Acute quetiapine dose-dependently exacerbates anhedonia induced by withdrawal from escalating doses of d-amphetamine

Simon Zhornitsky, Stéphane Potvin, Emmanuel Stip, Pierre Paul Rompré

Research output: Contribution to journalArticlepeer-review

6 Citations (Scopus)


Recent clinical studies show that the atypical antipsychotic medication, quetiapine, may be beneficial in the treatment of substance abuse by alleviating the withdrawal-negative affect stage of addiction. Since the effect of quetiapine on central reward function is largely unknown we studied its effects on brain stimulation reward in animals under withdrawal from escalating doses of d-amphetamine. Male Sprague-Dawley rats were trained to produce an operant response to receive a short train of electrical stimulation to the lateral hypothalamus. Measures of reward threshold were determined with the curve-shift method in different groups of rats before, and during four days after treatment with escalating doses (1 to 10. mg/kg, i.p.) of d-amphetamine or its vehicle. At 24. h of withdrawal, the effects of two doses of quetiapine (2 and 10. mg/kg i.p.) were tested. Animals treated with d-amphetamine showed a 25% reward deficit at 24. h of withdrawal, an effect that decreased progressively over the next three days. Quetiapine attenuated reward in the vehicle-control animals, and amplified the anhedonia at the moderate, but not the low, dose in the animals under withdrawal. These results show that acute treatment with clinically relevant doses of quetiapine for the treatment of schizophrenia may exacerbate anhedonia induced by amphetamine withdrawal. Further research should investigate whether repeated treatment with quetiapine has the ability to reverse amphetamine withdrawal-induced anhedonia.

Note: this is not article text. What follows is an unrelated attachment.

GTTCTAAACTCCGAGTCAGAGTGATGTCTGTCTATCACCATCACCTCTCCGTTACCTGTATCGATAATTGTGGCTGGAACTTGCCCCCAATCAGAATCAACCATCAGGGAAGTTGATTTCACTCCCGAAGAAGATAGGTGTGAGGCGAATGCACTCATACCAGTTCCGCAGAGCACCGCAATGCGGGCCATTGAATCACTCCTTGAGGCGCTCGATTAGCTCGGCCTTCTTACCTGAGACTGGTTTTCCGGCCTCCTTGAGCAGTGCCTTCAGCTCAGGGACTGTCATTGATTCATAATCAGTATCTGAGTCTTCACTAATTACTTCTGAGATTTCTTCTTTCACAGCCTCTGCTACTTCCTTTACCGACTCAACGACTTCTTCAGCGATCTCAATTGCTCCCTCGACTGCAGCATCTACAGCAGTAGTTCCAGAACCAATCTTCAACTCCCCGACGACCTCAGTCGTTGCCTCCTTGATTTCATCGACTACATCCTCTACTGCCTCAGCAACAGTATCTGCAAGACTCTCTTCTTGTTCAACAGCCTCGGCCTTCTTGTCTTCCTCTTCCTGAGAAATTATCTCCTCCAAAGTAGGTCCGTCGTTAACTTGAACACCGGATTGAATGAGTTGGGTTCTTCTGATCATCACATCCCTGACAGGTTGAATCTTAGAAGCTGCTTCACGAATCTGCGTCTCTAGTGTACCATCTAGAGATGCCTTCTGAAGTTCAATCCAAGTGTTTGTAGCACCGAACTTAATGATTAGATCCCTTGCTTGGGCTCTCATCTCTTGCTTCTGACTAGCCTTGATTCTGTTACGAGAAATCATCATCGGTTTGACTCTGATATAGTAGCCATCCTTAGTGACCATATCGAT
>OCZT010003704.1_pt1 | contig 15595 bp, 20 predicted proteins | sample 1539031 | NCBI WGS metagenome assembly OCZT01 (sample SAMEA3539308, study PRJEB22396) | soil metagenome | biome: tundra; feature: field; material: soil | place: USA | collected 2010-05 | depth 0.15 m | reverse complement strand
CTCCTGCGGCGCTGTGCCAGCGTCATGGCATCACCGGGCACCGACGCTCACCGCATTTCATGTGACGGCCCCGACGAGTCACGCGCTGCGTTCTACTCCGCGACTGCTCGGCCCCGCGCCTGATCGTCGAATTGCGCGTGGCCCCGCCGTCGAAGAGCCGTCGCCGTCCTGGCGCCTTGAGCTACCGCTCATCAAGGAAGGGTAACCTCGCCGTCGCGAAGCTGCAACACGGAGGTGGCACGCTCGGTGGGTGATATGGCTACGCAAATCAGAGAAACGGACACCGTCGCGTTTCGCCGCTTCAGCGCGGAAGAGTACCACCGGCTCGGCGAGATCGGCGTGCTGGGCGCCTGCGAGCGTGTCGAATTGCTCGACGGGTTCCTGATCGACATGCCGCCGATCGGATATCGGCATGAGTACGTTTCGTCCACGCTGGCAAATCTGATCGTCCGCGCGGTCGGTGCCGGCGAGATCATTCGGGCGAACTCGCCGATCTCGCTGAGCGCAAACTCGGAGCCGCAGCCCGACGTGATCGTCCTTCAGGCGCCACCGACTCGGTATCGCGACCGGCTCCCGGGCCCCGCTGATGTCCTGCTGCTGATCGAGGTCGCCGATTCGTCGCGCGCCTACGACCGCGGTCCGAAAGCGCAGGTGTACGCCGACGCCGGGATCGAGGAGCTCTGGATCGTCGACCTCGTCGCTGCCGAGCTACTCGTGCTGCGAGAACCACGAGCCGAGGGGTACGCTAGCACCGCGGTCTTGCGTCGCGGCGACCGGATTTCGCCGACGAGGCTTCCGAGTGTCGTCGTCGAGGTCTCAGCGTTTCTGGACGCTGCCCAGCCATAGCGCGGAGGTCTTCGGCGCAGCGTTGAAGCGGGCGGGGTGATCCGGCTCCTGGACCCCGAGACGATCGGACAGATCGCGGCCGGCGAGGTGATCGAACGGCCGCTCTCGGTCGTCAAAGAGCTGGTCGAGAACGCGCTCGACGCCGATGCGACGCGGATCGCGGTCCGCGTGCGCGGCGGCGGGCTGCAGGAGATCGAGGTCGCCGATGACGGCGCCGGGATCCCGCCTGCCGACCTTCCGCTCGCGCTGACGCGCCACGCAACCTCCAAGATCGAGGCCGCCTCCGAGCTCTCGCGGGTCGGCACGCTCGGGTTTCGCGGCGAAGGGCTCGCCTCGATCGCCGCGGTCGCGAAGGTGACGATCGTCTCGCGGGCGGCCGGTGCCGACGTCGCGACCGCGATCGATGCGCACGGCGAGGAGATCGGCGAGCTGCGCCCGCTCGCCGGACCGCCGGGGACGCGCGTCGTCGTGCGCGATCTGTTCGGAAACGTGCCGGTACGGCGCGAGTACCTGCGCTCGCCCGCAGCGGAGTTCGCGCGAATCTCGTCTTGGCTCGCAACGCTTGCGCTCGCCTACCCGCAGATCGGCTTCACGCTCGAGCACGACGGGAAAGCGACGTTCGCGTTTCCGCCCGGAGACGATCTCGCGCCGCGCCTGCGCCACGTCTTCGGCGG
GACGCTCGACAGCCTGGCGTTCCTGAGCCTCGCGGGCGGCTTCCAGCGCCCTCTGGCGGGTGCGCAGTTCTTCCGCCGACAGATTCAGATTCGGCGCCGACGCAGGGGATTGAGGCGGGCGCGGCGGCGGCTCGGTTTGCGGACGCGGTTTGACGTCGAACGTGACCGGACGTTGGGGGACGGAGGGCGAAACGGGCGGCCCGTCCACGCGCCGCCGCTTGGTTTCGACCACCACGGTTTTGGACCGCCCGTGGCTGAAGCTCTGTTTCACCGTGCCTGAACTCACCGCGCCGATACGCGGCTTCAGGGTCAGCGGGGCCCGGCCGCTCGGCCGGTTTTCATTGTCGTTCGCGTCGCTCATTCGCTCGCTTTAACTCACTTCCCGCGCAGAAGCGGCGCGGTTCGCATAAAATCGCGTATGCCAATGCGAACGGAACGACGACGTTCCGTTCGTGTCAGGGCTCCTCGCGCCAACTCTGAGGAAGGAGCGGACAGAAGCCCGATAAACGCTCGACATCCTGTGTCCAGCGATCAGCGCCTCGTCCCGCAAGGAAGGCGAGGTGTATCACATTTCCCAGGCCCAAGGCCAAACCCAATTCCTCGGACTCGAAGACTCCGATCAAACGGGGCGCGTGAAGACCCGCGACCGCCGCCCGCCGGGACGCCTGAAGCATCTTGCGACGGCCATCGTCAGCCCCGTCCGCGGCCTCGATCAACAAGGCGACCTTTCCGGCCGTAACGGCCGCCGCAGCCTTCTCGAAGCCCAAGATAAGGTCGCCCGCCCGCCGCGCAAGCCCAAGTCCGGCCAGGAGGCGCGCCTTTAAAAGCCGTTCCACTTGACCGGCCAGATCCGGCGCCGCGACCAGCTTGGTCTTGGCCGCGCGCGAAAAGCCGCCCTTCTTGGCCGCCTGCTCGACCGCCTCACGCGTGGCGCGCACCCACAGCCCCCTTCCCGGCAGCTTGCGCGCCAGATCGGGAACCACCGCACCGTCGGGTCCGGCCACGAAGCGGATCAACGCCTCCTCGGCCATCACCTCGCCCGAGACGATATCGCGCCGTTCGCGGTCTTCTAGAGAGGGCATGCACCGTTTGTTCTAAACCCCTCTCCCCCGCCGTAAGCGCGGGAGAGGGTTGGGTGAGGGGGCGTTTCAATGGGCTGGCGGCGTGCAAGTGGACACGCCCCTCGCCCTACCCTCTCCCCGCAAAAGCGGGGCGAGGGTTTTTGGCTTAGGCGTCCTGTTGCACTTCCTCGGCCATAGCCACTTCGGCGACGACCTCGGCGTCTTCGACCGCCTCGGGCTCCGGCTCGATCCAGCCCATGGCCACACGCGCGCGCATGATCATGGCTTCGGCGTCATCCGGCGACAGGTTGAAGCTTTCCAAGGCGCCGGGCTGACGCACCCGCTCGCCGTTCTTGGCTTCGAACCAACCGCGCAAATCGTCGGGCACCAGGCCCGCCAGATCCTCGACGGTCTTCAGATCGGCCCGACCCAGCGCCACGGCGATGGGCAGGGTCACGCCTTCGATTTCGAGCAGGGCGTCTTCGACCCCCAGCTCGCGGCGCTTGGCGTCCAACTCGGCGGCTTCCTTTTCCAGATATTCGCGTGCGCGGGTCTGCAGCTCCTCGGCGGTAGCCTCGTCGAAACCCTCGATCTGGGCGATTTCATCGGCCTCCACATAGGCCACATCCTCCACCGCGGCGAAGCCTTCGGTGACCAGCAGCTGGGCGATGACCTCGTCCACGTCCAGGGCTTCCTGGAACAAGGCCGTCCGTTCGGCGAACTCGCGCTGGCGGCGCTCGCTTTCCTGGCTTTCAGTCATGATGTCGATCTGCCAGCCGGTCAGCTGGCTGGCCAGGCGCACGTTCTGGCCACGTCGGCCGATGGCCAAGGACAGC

Original languageEnglish
Pages (from-to)695-703
Number of pages9
JournalEuropean Neuropsychopharmacology
Issue number10
Publication statusPublished - Oct 2010
Externally publishedYes


  • Amphetamine
  • Anhedonia
  • Dopamine
  • Quetiapine
  • Reward
  • Tolerance

ASJC Scopus subject areas

  • Pharmacology
  • Neurology
  • Clinical Neurology
  • Psychiatry and Mental health
  • Biological Psychiatry
  • Pharmacology (medical)


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